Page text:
Reassuringly predictable for the most part – yes, cultural differences will be overcome and yes, Pryce loosens up after breaking bread baked with Holder’s “special ingredient” – it succumbs to tonal wobbles and credibility issues late on. Still, welcome faces (Ian Hart, Andrew Ellis, Pauline Collins as flirty divorcee Mrs Silverman) give individual scenes spark, and the leads form an amiable double-act. But given his past work with Richard Eyre and Christopher Hampton, it »
- Mike McCahill
Author: Richard Phippen
It’s incredibly hard to tell where the inspiration for Dough came from. A British-Hungarian co-production about a Jewish baker and an African immigrant sounds like the kind of script Stephen Frears or perhaps Mike Leigh would be taking on. At least they might have done, had the script explored the kind of themes that would gain the attention of such culturally smart filmmakers. Instead, Director John Goldschmidt appears to have been hired as a safe pair of hands to turn a light-hearted, if rather vacuous story into something that could reach a wider audience. And to be fair to Goldschmidt, he’s certainly made this accessible.
Nat Dayan (Jonathan Pryce) is an ageing Jewish baker, eking out a living from his small, family business in the heart of a dying suburban London street. With his right hand man taking the offer of a better paid job at the mini-market next door, »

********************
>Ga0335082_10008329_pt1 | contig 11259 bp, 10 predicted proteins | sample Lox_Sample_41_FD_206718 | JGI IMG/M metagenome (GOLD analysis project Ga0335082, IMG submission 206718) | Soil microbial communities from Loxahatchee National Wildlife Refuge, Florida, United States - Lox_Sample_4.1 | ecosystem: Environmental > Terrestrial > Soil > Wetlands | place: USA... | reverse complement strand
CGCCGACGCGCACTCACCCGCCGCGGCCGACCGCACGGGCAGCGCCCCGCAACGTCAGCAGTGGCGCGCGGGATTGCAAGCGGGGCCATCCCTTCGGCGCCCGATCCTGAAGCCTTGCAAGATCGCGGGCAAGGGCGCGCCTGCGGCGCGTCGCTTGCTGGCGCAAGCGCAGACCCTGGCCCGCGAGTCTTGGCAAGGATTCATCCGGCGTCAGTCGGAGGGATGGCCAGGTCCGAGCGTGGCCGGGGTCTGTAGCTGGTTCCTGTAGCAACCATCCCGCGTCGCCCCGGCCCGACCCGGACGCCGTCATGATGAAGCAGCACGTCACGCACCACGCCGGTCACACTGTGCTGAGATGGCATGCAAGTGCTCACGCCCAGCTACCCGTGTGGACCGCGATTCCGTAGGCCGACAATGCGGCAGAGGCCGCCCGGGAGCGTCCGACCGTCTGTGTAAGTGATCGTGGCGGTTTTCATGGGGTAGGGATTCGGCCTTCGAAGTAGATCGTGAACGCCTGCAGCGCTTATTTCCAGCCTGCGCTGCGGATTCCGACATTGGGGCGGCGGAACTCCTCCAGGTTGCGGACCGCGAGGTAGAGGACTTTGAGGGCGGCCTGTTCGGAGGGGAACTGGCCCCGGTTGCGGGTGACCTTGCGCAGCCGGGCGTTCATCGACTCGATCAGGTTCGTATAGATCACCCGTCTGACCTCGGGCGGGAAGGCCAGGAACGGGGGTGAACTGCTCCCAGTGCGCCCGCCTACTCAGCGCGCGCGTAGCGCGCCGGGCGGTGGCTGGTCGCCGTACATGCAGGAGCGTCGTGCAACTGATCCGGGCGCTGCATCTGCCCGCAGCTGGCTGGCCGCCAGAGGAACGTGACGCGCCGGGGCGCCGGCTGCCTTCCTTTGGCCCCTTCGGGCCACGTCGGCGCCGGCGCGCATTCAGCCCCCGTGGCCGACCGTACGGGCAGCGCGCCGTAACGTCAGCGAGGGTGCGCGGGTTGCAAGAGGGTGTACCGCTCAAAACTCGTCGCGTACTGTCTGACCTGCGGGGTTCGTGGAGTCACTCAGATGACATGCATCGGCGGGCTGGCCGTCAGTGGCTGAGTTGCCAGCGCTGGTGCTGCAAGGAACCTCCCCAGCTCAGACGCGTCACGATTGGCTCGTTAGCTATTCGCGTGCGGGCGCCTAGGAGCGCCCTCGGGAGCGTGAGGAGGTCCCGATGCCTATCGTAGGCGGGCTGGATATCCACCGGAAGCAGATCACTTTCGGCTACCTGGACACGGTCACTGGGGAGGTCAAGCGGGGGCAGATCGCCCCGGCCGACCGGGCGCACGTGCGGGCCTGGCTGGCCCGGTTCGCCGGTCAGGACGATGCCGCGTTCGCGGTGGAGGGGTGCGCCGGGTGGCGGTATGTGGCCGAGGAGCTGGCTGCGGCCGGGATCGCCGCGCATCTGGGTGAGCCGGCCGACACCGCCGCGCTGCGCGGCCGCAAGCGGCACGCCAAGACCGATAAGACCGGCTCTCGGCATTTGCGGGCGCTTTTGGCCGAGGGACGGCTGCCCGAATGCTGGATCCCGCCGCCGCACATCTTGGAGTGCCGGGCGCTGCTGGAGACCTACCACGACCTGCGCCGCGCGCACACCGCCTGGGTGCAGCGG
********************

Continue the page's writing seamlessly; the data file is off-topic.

- Richard Phippen
Elderly in crisis, youngster who can help, drug being salvation and all sorts of drama bubbling around after use of drug – it’s a struggle to rid a particular TV show from the mind while watching this film, even when the protagonists spend more time in the kitchen than an Rv. That said, director John Goldschmidt’s latest, which also marks his return to the craft since 1987, would fill the small-screen mold with utter perfection. In some ways, staying in that state would have been enough for Dough.
But then comes Jonathan Pryce who makes a semi-compelling reason to shell out for the film at the cinema. The powerhouse actor, sporting a beard and kippah, commands every frame with a heartfelt turn as Nat Dayan, the owner of a family pastry joint not so hot in sales and longevity. While he makes his way to the store at 4 a.m. »
- Nguyen Le
There is nothing like a dame, and at the grand age of 83, Dame Joan Collins is still nothing like one — not by the Queen’s definition of the term, at least. Yet with the British honours system having finally smiled on her, the erstwhile star of disco-era smutfests “The Bitch” and “The Stud” has belatedly decided to emulate Dame Judi, Dame Maggie and the “Best Exotic” club with a respectably genteel geriatric comedy of her own. Enter “The Time of Their Lives,” a likably lame rattletrap of a road movie that gets what limited spark it has from the “Dynasty” diva’s still-lascivious on-screen charisma.
As a pair of lonely pensioners thrown together by chance on an episodic Gallic escapade, the strutting star is agreeably paired up with long-neglected namesake Pauline Collins; Roger Goldby’s narratively lumpy film shamelessly cribs from the latter’s Oscar-nominated breakout “Shirley Valentine” in espousing »
- Guy Lodge
Despite solid work by Joan and Pauline Collins, this tale of a fading film star fails to fly
Joan Collins plays Helen, a self-absorbed former movie star who sees a funeral in France as an opportunity to network and undo past mistakes.
Pauline Collins revisits Shirley Valentine territory as Priscilla, the browbeaten wife whom Helen bullies into accompanying her. It’s a rickety Zimmer frame of a plot, but both actors deliver memorable turns in a largely forgettable film.
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- Wendy Ide